“Briefcase—lead-lined. He breezed right through the standards, and he’s worked here nearly a dozen years. Security had no reason to wand or ray him. I did a run, the guy’s got no record. Married going on fourteen years. An eight-year-old daughter.”

“Where are they, the wife and kid?”

“I sent some uniforms to pick them up. You and the ME make the call, Dallas, but this looks like homicide to me. It’s not terrorism, domestic or otherwise, on the face of it. Maybe the guy flipped out, who knows? Some big deal supposed to go down today—here. Maybe he didn’t want it to go down. We’ll pick up the pieces, and we’ll tell you what kind of boomer.”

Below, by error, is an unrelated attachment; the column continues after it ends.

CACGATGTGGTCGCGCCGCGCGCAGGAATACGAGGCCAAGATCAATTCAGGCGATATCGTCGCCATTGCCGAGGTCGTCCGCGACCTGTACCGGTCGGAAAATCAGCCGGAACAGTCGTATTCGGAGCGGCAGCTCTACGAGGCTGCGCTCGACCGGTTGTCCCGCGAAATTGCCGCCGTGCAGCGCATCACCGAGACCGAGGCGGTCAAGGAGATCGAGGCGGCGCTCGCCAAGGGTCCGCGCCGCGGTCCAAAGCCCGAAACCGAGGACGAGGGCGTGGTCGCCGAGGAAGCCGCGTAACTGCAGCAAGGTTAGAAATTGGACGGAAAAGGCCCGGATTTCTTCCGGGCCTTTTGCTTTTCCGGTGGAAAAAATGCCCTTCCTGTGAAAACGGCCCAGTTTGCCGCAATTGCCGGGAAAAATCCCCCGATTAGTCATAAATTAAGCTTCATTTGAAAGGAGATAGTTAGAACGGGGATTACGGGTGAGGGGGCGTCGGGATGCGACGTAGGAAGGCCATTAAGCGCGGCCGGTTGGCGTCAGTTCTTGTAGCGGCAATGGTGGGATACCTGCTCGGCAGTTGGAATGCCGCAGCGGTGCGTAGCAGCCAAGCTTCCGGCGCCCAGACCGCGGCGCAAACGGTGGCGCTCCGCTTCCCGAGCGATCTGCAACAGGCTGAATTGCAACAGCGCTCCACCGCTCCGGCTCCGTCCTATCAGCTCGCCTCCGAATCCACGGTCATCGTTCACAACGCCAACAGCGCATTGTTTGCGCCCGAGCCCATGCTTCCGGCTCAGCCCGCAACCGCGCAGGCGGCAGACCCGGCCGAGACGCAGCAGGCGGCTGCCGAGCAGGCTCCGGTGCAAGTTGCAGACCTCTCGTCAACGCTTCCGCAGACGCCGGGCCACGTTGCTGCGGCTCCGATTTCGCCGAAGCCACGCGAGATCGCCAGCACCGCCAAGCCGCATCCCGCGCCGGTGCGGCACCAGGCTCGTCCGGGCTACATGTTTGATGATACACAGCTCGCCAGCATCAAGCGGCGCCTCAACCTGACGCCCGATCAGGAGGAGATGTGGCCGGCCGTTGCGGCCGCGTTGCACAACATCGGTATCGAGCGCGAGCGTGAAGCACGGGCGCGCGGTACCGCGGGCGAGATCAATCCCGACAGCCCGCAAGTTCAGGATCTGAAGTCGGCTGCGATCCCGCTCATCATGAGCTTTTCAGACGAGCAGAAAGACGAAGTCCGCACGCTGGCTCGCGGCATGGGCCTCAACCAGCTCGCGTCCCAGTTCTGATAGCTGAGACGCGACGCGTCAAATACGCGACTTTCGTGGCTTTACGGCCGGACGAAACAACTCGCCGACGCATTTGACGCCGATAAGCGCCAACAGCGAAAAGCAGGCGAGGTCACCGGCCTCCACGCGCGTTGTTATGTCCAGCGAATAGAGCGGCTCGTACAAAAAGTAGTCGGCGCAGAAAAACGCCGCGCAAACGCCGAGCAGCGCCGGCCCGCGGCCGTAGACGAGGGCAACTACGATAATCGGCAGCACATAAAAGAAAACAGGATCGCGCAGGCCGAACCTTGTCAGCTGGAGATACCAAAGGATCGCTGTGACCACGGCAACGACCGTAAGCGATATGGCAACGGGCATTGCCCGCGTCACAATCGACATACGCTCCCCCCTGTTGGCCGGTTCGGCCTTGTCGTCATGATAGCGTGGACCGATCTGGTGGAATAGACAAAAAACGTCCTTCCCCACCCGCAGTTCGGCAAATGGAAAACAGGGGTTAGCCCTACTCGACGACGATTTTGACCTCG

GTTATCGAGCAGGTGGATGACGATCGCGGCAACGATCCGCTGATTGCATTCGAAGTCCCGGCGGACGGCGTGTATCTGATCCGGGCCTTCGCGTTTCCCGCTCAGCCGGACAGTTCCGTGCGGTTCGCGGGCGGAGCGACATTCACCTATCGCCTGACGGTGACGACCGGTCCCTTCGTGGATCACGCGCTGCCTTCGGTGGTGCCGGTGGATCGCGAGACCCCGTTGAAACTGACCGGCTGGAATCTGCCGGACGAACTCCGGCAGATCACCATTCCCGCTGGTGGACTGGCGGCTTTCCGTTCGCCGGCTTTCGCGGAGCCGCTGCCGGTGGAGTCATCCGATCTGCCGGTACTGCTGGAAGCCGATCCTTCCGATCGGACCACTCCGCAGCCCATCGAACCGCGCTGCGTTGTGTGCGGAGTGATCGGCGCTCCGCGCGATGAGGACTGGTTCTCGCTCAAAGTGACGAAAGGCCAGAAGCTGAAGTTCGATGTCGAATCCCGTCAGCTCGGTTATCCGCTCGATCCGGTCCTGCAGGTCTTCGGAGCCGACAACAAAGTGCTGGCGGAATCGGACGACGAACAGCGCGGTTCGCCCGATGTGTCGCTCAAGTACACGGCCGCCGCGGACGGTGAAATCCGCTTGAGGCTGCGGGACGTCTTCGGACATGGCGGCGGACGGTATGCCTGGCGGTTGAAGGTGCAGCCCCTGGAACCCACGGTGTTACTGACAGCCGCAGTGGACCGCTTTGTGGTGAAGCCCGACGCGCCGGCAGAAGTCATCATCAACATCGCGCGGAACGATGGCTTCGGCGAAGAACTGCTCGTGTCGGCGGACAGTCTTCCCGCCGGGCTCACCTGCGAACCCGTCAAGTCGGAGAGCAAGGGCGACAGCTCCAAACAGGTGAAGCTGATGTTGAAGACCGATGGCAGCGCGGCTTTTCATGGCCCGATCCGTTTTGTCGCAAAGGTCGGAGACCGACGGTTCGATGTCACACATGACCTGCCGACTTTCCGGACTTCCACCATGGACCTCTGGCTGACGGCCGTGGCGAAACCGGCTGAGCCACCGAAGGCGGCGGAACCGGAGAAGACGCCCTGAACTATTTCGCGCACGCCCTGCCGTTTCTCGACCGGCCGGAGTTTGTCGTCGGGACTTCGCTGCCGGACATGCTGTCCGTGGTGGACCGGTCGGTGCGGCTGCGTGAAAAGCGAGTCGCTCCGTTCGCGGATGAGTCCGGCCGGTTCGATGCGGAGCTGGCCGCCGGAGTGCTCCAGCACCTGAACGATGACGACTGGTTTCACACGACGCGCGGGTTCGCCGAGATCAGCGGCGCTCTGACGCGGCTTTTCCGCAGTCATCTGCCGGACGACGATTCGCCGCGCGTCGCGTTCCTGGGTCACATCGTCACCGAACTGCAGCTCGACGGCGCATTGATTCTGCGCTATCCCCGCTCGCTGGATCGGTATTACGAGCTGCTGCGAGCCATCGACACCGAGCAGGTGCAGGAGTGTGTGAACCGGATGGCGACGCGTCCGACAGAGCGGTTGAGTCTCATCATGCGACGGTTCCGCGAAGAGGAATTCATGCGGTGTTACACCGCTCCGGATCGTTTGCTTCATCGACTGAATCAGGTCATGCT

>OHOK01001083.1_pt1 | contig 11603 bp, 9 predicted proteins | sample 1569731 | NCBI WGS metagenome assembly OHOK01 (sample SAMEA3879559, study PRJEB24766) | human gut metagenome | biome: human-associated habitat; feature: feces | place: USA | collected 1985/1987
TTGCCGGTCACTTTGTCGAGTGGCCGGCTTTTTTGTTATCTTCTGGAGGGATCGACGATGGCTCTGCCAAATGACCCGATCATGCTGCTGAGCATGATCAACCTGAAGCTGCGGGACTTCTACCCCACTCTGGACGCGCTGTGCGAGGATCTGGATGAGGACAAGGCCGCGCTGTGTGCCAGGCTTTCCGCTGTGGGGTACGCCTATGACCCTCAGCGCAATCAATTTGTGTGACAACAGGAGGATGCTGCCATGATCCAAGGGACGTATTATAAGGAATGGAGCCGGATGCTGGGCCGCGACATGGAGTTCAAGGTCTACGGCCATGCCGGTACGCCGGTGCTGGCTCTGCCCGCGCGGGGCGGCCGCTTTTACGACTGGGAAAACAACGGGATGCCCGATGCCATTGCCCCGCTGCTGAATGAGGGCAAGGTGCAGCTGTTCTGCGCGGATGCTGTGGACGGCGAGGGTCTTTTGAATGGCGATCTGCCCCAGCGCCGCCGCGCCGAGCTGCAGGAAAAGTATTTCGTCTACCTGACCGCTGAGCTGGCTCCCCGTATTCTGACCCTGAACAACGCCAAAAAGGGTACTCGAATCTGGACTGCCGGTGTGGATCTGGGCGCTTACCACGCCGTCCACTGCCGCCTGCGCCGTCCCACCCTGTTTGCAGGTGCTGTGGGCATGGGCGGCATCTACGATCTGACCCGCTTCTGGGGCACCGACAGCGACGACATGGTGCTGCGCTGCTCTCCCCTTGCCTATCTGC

Eve stood tall and lean in the long leather coat. Her hair, short, choppy and brown, haloed a face of angles, with a shallow dent in the chin. Her eyes, brown, sharp, and all cop, swept the room again.

“You handle your end, I’ll handle mine. Let’s see where we end up.”

“Works for me.” Salazar pulled out her signaling communicator. “Salazar.”

“Lieutenant, neither Cecily Greenspan nor Melody Rogan showed up at the school this morning where the kid attends and the mother is assistant principal. The mother texted in that the kid wasn’t feeling well. They don’t answer their ’links.”

Salazar’s brows lifted, and Eve gave her the nod.

“Officer, I’m passing you to the primary in charge. Lieutenant Dallas.”

Eve took the comm. “Get to the residence. If there’s no response, you have probable cause to enter.”

“‘Probable cause’?” Salazar said as Eve passed the comm back.

“Eleven dead, nine wounded, and a missing wife and daughter. That’s more than probable for me. I’ll let you get back to what you do. I’ll start doing what I do.”